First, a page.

Wednesday, September 3, 2008


This is from about a week ago, but Andrew Sullivan linked to a Clive Crook post about Michelle Obama's convention speech, noting in particular the part where Crook writes:
It's starting to annoy me that Barack keeps telling us how he turned down Wall Street for a career in "public service". By this he means politics. Just how great a sacrifice is that? The kind of ambition that gets you into the Senate and maybe the White House is not exactly renouncing the world and all its temptations, is it? And now here we have Michelle doing the same thing. She gave up lawyering, she says, and chose "public service"--the kind that leads in due course to a 300k-plus salary. I've no problem with it. I just don't want to keep being asked to admire the sacrifice.
I have to say I share this sentiment somewhat. The nobility of people's personal choices, choices that we really have no way to evaluate, strikes me as overblown. We regard a person's subsequent success in the path they chose as a validation of all the alternatives they supposedly had. In other words, we think the way one commenter on Crook's post does:
Barack Obama would be making a lot more money as a Wall Street lawyer today if he had stayed there. Michelle Robinson would be making a lot more money today as a partner in a big Chicago law firm today if she had stayed there.
Who says? We have no way to know if Barack Obama's skills would have translated into infinite success in the Wall Street environment, or if Michelle would have made partner. For all we can say, Michelle jumped to a not-for-profit just before she was pushed out the door (which happens to many associates in law firms).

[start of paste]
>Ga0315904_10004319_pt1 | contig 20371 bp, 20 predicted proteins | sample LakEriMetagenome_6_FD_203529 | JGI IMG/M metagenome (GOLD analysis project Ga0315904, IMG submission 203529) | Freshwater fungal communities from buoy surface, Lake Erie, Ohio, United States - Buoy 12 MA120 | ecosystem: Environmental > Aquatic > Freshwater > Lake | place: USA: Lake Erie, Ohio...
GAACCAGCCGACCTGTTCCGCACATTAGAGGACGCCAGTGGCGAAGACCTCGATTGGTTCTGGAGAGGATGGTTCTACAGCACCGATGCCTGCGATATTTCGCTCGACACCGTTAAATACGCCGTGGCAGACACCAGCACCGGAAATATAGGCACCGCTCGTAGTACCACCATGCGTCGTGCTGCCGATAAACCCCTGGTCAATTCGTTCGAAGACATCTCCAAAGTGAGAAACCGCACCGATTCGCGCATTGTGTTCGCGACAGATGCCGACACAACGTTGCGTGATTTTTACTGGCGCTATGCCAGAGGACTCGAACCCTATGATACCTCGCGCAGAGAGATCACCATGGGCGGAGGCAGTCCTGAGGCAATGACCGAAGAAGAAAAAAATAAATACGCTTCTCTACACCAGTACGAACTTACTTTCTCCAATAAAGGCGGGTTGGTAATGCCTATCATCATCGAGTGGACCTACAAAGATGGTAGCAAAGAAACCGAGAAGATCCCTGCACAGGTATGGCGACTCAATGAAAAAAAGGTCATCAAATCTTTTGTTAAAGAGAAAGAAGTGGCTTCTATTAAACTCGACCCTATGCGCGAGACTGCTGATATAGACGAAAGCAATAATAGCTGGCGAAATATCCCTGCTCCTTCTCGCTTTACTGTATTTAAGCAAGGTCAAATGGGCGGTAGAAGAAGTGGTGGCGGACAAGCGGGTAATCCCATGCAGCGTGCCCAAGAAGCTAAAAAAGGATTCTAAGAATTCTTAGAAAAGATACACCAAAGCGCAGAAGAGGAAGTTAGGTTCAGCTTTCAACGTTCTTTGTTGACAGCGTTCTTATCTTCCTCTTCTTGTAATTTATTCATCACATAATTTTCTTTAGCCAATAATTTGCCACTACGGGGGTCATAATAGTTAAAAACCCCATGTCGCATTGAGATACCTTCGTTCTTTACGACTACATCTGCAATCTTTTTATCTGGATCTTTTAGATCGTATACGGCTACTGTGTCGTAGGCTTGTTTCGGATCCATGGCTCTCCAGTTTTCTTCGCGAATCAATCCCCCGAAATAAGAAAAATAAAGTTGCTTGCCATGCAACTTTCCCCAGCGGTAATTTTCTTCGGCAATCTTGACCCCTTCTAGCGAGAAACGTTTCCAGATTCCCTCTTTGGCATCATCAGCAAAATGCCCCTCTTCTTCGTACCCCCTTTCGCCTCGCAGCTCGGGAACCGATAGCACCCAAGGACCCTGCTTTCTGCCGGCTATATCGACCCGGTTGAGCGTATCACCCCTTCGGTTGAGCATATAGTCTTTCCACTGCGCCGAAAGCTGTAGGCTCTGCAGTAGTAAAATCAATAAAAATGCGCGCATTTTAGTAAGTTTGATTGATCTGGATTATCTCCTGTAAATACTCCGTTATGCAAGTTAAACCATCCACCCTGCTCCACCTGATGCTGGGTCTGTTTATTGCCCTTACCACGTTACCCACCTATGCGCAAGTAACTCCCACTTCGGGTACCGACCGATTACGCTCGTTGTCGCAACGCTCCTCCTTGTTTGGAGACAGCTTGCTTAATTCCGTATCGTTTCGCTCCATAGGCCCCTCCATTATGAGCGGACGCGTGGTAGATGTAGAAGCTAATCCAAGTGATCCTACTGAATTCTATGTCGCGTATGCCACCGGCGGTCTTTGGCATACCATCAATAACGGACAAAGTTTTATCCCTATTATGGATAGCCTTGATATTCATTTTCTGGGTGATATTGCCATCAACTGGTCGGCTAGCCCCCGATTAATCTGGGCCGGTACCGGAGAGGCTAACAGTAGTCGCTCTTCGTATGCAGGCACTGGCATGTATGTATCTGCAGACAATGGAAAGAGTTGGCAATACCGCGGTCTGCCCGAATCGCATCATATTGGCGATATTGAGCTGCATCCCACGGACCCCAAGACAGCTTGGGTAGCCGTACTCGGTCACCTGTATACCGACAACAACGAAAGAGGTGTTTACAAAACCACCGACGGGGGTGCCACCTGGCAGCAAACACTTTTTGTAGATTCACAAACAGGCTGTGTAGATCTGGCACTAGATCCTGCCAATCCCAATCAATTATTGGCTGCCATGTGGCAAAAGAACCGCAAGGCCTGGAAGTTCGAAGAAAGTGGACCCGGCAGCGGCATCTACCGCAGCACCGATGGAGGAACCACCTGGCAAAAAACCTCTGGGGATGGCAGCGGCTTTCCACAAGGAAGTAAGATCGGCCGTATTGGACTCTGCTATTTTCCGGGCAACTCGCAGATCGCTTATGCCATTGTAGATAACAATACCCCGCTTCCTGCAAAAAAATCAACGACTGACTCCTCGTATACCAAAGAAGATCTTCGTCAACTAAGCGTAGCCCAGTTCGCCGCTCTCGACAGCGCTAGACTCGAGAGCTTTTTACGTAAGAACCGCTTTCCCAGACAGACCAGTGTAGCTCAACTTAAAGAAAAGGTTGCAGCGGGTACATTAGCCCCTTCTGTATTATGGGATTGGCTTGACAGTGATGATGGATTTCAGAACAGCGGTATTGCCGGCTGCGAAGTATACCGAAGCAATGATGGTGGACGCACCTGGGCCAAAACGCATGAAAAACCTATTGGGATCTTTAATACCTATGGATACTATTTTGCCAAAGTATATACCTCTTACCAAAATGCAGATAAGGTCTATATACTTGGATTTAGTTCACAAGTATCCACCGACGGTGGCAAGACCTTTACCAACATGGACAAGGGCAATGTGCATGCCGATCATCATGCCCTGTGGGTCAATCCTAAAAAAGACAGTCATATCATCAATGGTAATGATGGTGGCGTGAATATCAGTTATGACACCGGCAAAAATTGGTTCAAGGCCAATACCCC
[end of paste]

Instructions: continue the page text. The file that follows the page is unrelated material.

Anyone who has worked for any length of time has seen people who are ill-suited to a particular environment despite their demonstrated skills. There are those who flourish in a bureaucratic situation who flounder when put into an entrepreneurial-style company, and vice versa. We constantly see corporate vice presidents who are considered top-notch, and they abjectly fail when put into the top spot. Michael Jordan, despite his obvious athletic talents, couldn't hit a pitched ball and never was seen as a true baseball prospect.

Imagine a mover and shaker like Barack Obama logging serious time as an 80 hour-a-week associate in a big law firm, spending most of his time doing research and writing briefs. That might have been the path to great riches, but we don't know that; what we do know is that the path would have been a waste of his talent to connect with people, to inspire them with a vision (strangely enough, most law partners resist the "vision" of their new associates).

Just as Obama at some point had to realize that he was not going to be an NBA star, it may well be the case that he had a similar realization concerning his ability to thrive within a standard legal environment. His success, while admirable, may not be transferrable to any other arena - his path may well have been optimal for him, and, therefore, his choice may not have represented a sacrifice at all.

Lest this be seen as criticism of the Obamas, it is not. The point can be made about a host of other decisions that we are routinely expected to admire. The marginal high school grad who goes into the military based on the lack of unskilled jobs in his or her town and the educational benefits being offered is not necessarily sacrificing a future, but trying to build one. The law school graduate who goes into public aid law, then has to take a bartender job on weekends to pay back student loans, is in that situation as a consequence of choices, and I'm just not going to spend a lot of time crying about that.

As one travels along the road of life, decisions are constantly being made. Some of them work out, some don't, but trying to parse out which are noble and which are not is a pointless exercise after the fact. Had Barack Obama seen community organizing as an untenable choice for a career, he wouldn't have chosen it, but he did - that is neither admirable nor not.

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